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Geochemical Impact of Fluid Injection into St. Peter Sandstone Within the Kankakee Arch: Implications for Salt Water Injection and Disposal


Geochemical Impact of fluid injection into St. Peter Sandstone within the Kankakee Arch: Implications for Salt Water Injection and Disposal.

Thomas, Richard M. Devon Energy, Oklahoma City.

Salt water injection into the Kankakee Arch, specifically the St. Peter Sandstone, could serve as a deep geologic repository for waste salt water from producing oil and gas wells in the region. This research aims to explore the viability of this proposed deep injection reservoir. There are some basic criteria that must be met to effectively store waste brine in a geologic reservoir. First, the reservoir must have sufficient porosity and permeability for both injectivity and for migration of the injected fluid through the reservoir. Second, the reservoir must be overlain by some form of impermeable seal or cap layer(s). Third, the reservoir should be sufficiently isolated from interaction with surface and near surface water. Finally, the formation must contain enough storage volume to handle significant amounts of injected material.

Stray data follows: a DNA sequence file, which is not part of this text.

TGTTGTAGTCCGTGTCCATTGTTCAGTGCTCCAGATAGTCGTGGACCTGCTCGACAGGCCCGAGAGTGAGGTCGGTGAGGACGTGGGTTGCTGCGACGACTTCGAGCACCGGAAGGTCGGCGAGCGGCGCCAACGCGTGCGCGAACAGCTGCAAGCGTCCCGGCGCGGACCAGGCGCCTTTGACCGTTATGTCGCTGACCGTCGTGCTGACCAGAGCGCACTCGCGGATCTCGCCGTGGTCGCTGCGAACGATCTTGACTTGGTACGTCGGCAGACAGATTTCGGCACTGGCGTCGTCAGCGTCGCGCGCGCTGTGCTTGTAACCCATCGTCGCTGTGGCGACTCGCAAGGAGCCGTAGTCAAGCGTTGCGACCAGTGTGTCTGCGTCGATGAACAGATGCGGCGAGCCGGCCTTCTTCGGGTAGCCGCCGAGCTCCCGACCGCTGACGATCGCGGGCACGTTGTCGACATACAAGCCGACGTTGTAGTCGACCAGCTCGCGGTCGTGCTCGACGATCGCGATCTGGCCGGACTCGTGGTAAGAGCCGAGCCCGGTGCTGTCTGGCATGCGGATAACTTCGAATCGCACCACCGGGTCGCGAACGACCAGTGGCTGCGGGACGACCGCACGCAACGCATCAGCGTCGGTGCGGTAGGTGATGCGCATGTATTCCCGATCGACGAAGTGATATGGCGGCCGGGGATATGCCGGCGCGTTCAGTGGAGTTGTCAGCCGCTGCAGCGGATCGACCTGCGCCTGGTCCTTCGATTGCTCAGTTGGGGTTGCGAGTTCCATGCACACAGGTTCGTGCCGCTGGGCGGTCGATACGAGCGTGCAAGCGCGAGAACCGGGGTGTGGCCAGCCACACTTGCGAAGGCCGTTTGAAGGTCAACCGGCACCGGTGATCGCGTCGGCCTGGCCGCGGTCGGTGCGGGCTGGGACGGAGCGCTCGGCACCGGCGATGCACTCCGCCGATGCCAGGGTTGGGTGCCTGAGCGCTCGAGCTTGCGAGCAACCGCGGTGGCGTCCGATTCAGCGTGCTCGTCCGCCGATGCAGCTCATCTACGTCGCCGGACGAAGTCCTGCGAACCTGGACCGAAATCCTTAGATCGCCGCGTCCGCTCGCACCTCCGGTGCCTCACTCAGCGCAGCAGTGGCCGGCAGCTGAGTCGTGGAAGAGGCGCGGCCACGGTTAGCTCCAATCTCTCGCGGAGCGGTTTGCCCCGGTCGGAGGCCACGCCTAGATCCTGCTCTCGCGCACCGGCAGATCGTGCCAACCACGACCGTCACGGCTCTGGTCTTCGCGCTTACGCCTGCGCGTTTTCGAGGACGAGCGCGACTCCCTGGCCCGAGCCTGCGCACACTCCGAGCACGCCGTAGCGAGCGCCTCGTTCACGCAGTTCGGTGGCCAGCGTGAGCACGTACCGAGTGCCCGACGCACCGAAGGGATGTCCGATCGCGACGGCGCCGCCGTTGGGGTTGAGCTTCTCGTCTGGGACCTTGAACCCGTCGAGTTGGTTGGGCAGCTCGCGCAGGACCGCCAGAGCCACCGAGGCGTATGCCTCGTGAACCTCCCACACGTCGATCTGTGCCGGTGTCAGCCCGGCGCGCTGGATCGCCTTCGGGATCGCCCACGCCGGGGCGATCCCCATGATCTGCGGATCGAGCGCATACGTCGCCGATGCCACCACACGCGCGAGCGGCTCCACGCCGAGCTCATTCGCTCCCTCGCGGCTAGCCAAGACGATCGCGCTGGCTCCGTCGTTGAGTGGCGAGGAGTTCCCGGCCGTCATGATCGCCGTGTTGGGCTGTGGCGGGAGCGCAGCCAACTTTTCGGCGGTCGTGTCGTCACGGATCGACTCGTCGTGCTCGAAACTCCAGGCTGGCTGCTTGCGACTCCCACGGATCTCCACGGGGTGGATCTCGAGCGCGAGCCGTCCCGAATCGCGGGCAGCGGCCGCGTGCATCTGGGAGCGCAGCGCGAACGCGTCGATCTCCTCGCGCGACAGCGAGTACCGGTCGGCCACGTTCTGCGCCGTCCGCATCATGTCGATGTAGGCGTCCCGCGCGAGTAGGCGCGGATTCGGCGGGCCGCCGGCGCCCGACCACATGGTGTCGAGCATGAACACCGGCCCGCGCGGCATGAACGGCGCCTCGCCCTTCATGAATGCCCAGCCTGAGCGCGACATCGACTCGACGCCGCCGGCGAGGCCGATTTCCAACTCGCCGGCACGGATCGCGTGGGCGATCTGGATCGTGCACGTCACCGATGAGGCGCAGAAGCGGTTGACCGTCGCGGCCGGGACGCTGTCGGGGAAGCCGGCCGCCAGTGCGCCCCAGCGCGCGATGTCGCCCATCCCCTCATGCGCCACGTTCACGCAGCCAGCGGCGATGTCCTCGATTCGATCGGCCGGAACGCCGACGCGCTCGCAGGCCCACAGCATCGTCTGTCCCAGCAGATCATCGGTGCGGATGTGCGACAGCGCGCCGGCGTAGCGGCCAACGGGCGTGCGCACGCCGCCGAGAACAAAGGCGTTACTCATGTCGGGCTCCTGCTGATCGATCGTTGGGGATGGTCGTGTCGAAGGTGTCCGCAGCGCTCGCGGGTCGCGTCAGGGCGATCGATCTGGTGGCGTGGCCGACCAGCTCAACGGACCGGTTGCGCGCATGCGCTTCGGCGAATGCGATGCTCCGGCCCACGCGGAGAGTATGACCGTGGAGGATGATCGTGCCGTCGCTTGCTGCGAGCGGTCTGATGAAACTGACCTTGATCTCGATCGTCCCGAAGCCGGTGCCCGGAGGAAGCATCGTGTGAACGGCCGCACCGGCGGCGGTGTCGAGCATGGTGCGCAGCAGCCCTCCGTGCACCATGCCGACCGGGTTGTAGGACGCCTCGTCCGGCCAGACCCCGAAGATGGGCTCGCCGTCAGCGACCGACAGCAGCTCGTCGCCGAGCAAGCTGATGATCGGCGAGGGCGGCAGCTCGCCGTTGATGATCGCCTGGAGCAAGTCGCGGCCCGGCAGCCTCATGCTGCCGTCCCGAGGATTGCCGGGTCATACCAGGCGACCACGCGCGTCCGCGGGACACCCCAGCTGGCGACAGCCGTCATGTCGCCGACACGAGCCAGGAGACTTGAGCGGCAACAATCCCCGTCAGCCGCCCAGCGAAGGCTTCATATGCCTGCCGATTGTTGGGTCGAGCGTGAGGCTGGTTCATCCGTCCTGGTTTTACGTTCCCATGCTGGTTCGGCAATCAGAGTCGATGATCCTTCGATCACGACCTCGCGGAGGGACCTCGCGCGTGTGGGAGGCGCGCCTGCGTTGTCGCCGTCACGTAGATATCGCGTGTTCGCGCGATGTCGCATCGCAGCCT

Based on the above criteria, a promising candidate for injection and disposal is the St. Peter Sandstone in the Kankakee Arch. This study investigates the viability of saltwater disposal within the St. Peter Sandstone on a micro scale.

Initial porosity of the formation plug samples yielded a range of 16% to 19%. Initial permeability ranges from 26 to 981 millidarcies (mD). This wide difference in permeability is attributed to the variation in strength of cement, in this case quartz overgrowth in the sandstone. This preliminary evidence indicates that the storage capacity of the formation will remain constant or increase depending on injection location, suggesting that the St. Peter Formation will lend itself well to future salt water disposal.